The Government is expected to commission a review of the operation of the existing freedom of information legislation.
An announcement is likely to be made by the Minister for Public Expenditure and Reform Michael McGrath at a seminar on freedom of information to take place on Thursday which is being organised by his department.
It is expected that Mr McGrath will propose a new review process which would include personnel in the public service, academia, activists, journalists, and other stakeholders. It would also seek submissions from the general public.
The Minister is likely to point to record numbers of freedom of information requests being submitted to public bodies over recent years.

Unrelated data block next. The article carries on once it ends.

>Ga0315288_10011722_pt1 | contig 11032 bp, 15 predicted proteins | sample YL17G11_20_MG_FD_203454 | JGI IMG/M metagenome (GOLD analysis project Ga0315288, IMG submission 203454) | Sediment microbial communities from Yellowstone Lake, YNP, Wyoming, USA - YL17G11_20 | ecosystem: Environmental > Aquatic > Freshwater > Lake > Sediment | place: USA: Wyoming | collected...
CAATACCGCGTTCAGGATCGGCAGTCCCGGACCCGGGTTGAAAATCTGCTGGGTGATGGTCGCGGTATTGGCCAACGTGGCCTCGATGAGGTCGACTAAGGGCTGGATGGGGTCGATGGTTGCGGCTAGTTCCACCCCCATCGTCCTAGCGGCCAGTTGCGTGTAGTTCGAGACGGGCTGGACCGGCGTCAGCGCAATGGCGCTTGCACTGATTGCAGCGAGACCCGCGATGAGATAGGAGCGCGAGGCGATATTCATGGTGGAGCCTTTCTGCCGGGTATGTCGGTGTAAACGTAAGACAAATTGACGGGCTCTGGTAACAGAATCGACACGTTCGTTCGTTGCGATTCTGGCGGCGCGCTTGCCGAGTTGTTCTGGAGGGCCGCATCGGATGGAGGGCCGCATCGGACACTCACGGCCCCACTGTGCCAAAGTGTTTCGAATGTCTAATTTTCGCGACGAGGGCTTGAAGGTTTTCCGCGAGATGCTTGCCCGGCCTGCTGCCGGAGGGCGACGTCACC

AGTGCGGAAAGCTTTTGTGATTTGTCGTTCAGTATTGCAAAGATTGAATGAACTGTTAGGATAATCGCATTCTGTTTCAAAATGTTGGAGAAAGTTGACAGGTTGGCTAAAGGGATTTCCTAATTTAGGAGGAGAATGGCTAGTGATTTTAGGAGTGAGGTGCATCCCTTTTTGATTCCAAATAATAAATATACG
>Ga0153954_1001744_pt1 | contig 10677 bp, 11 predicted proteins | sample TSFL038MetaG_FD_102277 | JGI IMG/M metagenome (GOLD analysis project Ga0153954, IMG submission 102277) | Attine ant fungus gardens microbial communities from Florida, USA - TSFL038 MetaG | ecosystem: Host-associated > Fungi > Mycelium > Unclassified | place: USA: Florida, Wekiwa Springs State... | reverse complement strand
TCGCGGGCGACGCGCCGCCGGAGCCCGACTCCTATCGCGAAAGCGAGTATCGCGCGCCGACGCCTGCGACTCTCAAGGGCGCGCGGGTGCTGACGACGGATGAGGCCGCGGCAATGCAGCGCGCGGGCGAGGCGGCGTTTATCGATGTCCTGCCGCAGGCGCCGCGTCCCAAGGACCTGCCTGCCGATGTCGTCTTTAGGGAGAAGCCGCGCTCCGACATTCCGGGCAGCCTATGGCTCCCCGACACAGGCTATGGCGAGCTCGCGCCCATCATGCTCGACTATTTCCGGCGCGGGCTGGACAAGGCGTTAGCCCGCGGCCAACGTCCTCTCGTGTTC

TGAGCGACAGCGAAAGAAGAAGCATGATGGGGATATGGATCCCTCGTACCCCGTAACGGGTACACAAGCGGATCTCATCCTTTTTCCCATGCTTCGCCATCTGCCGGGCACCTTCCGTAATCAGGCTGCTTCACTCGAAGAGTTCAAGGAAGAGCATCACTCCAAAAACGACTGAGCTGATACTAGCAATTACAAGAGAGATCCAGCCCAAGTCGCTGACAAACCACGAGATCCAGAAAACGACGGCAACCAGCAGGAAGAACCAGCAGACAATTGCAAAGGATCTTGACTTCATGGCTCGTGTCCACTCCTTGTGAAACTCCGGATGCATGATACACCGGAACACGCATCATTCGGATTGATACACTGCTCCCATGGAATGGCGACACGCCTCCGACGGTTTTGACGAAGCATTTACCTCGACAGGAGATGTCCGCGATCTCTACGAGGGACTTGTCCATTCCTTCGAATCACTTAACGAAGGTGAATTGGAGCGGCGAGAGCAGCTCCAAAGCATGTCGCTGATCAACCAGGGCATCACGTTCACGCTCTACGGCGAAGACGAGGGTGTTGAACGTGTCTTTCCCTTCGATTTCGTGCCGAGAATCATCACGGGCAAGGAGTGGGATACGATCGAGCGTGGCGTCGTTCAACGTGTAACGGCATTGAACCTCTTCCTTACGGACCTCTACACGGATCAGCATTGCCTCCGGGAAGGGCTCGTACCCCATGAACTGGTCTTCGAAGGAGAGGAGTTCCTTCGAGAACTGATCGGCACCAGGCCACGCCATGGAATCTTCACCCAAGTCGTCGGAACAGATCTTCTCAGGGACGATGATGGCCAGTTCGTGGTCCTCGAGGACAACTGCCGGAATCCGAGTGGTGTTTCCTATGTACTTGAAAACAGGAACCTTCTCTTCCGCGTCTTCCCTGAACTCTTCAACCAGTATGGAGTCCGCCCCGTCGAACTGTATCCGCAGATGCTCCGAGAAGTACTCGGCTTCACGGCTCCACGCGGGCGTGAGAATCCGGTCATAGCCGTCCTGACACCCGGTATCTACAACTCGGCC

The legislation governing freedom of information was last updated in 2014 by the then minister for public expenditure Brendan Howlin. The 2014 legislation, among other reforms, removed the requirement for a €15 application fee for non-personal freedom of information requests.
Existing freedom of information legislation provides for the the right to access official records held by Government departments or other public bodies as defined by the act.
It also sets out the right of individuals to have personal information held on them corrected or updated where such information is incomplete, incorrect or misleading as well as the the right to be given reasons for decisions taken by public bodies that affect them.